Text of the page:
Petit verdot can be like drinking ink. That is if you can actually find it in a bottle of local wine.
It's one of those blending grapes that garners respect in a Bordeaux as a 5 percent grape to give gorgeous coloring to these world-class wines. On its own? It's just not that common. Colorado is no exception -- and that's too bad.
There are some reasons it's not widespread in Colorado. First, it has a longer growing period than even cabernet sauvignon. That means an early fall frost or cold snap can doom the crop. Beyond that, it's a tough sell, since no one knows what the heck petit verdot is anyway.
Here's a little secret: it's a stunning and fun grape that is absolutely stellar on its own. Petit verdot is developing somewhat of a cult-like following among serious Colorado wine drinkers, and more local producers are featuring this purple, dark and inky grape to keep up with demand.
They are some of the most interesting wines around, and although very few are available in the bottle today, seek them out.
Canyon Wine Cellars might be the only Grand Valley winery selling it right now. Its 2007 petit verdot is peppery and pungent, tasty and complex. It has a mile-long finish that sits on the palate like a coffee-flavored cigar. Open a bottle, take a sip, then decant. This wine needs a little air to let the grape speak on its own without overwhelming.
When blended with other Bordeaux grapes but still given the lead, the results are even more appealing. Canyon Wind's IV is a prime example. Although this bottle retails for $100, it is a stellar wine worth considering. Its finish is one of the longest in the state of Colorado.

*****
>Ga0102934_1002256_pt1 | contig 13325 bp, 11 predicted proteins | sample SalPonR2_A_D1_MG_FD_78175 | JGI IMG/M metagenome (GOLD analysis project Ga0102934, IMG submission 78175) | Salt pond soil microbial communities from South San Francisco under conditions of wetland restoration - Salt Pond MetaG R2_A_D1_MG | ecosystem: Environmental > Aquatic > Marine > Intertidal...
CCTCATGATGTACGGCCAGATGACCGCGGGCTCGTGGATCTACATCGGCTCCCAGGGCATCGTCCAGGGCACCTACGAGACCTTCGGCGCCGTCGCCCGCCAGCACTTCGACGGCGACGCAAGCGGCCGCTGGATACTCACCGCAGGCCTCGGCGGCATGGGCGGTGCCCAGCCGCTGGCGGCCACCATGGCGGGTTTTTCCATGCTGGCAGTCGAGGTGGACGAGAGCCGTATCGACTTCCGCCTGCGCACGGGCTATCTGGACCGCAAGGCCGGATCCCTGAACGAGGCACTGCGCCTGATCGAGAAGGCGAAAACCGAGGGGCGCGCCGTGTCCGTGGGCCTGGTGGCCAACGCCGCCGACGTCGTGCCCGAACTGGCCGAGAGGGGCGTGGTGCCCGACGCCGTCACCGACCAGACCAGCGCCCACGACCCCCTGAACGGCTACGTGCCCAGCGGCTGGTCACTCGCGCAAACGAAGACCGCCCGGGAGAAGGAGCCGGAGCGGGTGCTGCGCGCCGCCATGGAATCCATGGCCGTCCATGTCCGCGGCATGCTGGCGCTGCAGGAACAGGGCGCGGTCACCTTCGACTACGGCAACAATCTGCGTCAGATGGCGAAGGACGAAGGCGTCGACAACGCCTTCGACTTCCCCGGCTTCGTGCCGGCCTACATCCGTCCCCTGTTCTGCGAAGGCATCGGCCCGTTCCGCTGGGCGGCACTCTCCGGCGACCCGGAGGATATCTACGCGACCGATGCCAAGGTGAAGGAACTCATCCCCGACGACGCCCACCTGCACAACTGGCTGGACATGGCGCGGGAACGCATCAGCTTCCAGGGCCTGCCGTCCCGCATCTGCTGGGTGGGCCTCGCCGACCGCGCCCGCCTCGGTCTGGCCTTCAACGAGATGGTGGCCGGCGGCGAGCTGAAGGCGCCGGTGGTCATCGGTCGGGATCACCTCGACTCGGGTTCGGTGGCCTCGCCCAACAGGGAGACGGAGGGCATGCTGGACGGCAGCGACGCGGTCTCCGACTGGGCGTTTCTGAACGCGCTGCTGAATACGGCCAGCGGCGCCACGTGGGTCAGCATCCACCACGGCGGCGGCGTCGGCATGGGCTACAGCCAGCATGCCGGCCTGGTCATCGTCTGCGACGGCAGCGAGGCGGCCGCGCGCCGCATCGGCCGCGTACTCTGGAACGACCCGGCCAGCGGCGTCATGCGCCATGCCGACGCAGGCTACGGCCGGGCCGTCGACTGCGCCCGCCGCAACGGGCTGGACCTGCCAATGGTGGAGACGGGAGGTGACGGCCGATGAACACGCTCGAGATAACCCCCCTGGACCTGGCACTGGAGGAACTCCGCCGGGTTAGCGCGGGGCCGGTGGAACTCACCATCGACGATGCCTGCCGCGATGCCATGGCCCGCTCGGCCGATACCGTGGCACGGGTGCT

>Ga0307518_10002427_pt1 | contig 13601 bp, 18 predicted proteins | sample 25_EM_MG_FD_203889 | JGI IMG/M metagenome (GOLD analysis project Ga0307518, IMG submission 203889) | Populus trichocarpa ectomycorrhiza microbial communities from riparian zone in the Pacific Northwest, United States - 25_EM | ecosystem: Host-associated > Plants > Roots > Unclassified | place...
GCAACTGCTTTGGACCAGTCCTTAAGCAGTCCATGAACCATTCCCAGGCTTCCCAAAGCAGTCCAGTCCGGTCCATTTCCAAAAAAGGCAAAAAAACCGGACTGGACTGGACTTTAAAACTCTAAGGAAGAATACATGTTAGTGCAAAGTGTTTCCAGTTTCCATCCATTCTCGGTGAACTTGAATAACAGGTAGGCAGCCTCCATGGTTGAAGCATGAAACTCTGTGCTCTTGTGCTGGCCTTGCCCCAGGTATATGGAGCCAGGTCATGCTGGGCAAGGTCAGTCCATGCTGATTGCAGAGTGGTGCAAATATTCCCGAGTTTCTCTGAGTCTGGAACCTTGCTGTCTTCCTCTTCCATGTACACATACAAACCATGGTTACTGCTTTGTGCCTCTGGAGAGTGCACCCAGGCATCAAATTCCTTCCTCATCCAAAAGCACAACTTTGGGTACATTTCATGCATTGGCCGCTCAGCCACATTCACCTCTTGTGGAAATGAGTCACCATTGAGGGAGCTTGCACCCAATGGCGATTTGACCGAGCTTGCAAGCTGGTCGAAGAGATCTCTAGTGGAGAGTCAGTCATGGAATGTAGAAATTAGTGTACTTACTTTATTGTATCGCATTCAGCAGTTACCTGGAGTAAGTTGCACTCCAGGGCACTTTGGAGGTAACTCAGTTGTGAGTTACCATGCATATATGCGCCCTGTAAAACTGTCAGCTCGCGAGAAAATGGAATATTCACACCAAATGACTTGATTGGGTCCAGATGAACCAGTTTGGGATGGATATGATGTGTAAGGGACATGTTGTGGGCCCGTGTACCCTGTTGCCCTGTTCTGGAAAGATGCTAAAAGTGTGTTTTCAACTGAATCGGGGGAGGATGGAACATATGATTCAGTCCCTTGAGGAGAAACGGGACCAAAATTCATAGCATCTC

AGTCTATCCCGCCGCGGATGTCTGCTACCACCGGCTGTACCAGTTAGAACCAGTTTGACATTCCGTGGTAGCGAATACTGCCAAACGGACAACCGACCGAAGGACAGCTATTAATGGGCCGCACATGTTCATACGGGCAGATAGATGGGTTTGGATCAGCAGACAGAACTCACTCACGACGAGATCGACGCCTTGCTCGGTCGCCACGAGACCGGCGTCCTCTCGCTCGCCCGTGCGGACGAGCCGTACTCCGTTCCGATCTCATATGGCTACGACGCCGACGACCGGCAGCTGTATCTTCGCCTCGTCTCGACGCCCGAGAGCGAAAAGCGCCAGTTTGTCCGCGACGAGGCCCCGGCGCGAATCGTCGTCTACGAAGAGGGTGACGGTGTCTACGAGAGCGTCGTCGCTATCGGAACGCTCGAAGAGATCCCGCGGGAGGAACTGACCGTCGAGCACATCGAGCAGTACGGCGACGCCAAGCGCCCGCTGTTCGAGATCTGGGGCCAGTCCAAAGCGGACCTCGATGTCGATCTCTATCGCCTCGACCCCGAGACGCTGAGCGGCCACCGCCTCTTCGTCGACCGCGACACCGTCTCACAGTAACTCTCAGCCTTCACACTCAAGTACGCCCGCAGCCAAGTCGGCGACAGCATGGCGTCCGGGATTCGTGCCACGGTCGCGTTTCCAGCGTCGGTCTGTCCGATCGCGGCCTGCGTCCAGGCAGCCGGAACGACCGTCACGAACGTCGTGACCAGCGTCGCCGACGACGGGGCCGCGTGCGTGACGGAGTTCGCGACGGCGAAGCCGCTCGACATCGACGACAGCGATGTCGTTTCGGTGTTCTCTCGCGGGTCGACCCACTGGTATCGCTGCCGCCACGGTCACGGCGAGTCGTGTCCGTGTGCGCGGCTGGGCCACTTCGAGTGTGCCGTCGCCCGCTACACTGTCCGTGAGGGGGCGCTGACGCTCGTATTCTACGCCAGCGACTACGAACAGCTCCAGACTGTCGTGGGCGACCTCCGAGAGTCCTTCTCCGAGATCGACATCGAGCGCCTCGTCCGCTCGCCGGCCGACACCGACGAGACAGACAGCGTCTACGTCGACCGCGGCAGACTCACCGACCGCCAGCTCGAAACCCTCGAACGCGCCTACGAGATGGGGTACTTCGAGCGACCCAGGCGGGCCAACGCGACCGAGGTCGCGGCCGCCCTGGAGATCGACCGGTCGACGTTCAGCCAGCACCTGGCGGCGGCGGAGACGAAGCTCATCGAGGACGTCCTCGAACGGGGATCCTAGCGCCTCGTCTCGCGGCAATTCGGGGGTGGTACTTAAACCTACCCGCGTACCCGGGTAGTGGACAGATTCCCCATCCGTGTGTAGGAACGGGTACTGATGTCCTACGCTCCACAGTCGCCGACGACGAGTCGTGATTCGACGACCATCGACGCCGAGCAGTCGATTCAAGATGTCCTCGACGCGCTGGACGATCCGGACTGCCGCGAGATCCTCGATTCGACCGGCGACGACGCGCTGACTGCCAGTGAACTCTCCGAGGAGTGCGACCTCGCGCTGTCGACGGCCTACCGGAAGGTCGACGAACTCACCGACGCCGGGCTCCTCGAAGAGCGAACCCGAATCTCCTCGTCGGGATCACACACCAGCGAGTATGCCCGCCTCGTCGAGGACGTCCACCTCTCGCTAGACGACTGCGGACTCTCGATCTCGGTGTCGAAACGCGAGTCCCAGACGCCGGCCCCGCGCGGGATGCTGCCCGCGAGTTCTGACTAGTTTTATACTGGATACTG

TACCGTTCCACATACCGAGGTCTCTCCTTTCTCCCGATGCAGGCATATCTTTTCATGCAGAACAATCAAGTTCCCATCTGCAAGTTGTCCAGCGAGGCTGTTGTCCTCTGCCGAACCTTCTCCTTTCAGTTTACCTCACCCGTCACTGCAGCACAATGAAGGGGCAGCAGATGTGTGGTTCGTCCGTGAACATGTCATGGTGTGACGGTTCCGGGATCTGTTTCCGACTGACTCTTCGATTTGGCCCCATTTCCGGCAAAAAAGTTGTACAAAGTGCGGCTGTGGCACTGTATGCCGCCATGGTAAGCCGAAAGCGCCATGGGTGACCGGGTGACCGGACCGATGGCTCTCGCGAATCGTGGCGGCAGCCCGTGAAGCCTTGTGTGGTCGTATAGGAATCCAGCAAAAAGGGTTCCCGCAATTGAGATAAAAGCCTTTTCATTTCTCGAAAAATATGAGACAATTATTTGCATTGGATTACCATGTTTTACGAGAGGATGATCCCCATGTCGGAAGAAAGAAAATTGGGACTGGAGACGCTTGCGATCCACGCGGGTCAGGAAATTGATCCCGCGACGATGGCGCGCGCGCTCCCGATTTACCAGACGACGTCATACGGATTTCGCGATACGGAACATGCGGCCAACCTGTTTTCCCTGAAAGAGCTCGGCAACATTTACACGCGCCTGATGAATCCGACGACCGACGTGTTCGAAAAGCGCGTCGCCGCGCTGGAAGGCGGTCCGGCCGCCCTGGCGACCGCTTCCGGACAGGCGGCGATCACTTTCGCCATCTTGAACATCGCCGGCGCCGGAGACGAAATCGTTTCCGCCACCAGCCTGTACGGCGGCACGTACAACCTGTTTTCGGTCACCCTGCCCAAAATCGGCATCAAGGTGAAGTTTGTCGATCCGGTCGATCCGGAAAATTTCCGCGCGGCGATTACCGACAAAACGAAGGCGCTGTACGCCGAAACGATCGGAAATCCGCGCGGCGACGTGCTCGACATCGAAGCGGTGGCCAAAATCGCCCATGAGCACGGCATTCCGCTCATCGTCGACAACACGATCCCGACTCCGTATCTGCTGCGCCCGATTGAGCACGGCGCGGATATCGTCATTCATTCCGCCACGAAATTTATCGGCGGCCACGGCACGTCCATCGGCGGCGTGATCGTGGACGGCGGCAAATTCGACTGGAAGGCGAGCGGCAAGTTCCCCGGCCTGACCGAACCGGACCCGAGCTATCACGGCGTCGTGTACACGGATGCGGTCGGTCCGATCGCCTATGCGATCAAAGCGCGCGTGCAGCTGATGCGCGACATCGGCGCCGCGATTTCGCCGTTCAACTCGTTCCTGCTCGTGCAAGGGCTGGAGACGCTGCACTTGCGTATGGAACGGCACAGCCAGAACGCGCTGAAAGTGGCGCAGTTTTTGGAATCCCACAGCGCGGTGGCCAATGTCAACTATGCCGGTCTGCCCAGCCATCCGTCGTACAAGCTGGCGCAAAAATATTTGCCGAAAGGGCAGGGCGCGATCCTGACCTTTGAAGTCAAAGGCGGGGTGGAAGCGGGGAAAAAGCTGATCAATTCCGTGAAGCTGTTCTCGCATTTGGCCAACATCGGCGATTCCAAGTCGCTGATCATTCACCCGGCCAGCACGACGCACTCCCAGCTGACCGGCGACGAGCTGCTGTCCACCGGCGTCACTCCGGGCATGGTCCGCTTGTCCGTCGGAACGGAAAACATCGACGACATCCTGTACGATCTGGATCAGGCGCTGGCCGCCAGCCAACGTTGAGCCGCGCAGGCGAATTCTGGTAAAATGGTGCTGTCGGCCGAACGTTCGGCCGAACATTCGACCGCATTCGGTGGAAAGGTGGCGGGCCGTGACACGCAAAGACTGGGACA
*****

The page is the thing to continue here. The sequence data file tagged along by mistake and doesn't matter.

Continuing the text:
Infinite Monkey Theorem in Denver released an excellent version in early July and it sold out quickly (Denver retailers still have it on shelves). Its petit verdot ($36), sourced from Palisade fruit, is tannic with nice blackberry fruits hiding beneath. With air, the finish just keeps growing. Infinite's 100th Monkey blend (leading with petit verdot and including cabernet franc, malbec, petit syrah and syrah) has wine of the year written all over it. It sells for about $50.
Reeder Mesa has a very promising batch in oak barrels right now -- for true petit verdot fans, it might just be worth a visit to the tasting room at the base of Grand Mesa.
And that encompasses most of this tasty wine in Colorado, and despite its popularity with these small-batch releases, don't expect petit verdot to dominate the Colorado grape-growing landscape anytime soon. It's hard to find, hard to grow and a big, bold wine that doesn't always please everyone at the table.
It's time to find out if you are one who wants to join the Colorado petit verdot-drinking cult.
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